Conquering the struggle of a pregnant woman during COVID-19 pandemic
Updated: Apr 10, 2021
Through Humanity Auxilium's COVID-19 Outreach Project, we've been able to support and protect so many Rohingya refugees from this deadly virus.
Rehena Begum is a pregnant woman, aged 28, with four children and a husband currently living in a small shelter of Camp 17. She became pregnant after positive cases of COVID-19 were identified in the refugee camps.
During this initial COVID-19 period, community members actively avoided health centres, so that they will not have to be referred to isolation facilities, where a pregnant woman should seek medical care after a certain period of time.
The social stigma was not any different for Rehana Begum.
“I became pregnant after the Coronavirus arrived, but I could not go out of home because of fear.” said Rehana.
Even after becoming sick while being pregnant, she did not seek medical care because of the stigma surrounding the virus.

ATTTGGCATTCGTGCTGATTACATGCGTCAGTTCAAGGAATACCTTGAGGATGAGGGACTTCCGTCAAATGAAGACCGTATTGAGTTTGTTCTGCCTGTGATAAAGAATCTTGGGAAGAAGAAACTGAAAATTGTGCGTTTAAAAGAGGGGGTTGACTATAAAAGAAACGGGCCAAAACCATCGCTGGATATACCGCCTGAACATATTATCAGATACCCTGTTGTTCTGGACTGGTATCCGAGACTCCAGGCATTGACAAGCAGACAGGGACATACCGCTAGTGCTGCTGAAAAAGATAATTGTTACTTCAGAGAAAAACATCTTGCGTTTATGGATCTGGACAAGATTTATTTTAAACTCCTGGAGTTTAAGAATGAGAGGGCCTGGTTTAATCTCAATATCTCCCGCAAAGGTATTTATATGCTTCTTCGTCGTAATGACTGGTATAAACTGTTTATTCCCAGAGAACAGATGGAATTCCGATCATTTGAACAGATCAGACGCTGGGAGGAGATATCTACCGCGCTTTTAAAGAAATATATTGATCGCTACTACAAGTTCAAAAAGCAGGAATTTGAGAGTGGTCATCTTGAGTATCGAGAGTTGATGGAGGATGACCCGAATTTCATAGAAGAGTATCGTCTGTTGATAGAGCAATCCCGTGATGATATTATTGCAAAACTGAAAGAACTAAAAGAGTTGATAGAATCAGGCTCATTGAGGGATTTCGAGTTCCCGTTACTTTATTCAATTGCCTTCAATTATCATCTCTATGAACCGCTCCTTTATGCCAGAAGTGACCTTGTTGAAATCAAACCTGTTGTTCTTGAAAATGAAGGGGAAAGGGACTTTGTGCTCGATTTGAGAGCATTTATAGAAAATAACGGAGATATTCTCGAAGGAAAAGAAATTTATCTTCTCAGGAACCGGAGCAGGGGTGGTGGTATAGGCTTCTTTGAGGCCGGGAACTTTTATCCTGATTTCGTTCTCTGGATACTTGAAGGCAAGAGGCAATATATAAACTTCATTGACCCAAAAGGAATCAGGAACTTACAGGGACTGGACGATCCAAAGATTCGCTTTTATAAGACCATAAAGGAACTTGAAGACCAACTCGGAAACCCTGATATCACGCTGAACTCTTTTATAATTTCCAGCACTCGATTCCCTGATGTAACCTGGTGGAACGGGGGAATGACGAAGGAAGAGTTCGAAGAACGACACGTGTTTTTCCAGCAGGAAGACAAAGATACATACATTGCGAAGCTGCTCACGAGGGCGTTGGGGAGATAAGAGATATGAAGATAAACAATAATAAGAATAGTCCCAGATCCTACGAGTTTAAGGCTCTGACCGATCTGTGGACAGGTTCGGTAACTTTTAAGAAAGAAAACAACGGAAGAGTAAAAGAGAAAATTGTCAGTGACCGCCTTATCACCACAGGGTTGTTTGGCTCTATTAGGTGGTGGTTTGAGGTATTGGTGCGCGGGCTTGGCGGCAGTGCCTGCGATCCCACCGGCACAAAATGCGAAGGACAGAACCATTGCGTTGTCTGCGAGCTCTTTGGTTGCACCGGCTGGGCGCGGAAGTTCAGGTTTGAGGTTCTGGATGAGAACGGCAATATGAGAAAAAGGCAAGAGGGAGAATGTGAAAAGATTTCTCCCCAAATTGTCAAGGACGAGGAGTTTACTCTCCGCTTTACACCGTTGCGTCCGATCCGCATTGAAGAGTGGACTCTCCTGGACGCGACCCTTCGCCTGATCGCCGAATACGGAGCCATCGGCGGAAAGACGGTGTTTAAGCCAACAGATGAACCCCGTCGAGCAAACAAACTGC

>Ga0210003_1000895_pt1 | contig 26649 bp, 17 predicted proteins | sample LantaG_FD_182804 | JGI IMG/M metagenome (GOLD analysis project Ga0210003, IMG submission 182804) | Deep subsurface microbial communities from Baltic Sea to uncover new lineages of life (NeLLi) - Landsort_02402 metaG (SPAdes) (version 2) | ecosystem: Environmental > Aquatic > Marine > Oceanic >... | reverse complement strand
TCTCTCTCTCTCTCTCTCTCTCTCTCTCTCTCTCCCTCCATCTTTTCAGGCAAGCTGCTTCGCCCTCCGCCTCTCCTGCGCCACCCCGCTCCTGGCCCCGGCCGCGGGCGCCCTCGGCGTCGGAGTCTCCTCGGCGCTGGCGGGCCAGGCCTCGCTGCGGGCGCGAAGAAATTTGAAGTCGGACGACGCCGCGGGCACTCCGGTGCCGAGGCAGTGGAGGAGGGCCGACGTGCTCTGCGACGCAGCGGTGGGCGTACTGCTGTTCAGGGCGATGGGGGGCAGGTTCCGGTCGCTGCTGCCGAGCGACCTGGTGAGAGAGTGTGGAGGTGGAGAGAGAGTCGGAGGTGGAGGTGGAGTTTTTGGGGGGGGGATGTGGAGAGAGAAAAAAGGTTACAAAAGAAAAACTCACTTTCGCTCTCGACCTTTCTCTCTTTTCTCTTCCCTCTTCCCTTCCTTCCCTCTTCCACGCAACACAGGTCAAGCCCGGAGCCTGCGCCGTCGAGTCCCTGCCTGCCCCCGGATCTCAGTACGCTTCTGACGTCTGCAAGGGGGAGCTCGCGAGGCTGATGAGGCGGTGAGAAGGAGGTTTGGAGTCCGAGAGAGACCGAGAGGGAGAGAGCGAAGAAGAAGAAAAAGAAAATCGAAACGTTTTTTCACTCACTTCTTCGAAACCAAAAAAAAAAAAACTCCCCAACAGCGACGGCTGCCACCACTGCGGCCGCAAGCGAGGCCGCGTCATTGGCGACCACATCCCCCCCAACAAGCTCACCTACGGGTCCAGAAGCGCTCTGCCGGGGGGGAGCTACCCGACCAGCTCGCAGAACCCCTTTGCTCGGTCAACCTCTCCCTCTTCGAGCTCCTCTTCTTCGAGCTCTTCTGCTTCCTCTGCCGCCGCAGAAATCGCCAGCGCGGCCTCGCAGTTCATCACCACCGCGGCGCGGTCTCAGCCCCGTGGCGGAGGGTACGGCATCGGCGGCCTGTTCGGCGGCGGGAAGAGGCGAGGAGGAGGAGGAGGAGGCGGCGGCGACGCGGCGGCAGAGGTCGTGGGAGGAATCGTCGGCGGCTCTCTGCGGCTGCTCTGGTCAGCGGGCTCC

“I was suffering from cough, fever and headache, yet I did not go to any health facility out of fear,” she says.
Then, Outreach Teams from Humanity Auxilium's community-based surveillance and primary medical care project, in response of COVID-19, reached out to her and checked her medical condition. The team brought her to the project coordination health facility, where the project medical staff treated her with medical relief and nebulization.
During her follow-up assessment, she also suffered from loss of appetite, dizziness and loose motion for which she was prescribed with appropriate medication.
“Sisters came from the Turkish Red Crescent health facilities and brought me to the doctors. The doctors gave me medicine which relieved me from sufferings and struggle," says Begum.
The Outreach Team was also providing awareness about COVID-19, as well as information about what to do about her pregnancy during COVID-19. Both Begum and her husband expressed their doubts about delivering their child at the hospital in the midst of the COVID-19 pandemic. The medical team advised her to have her delivery at a hospital, where it would be safer.
But alarmingly, later on, her son sought medical care with a respiratory infection, while her husband had complaints of headache and neck pain and was diagnosed with hypertensive. Both of them have been treated accordingly.
These refugees continue to need our help and support during the COVID-19 pandemic. To learn more or to donate to this project, please visit our COVID-19 Outreach Project page.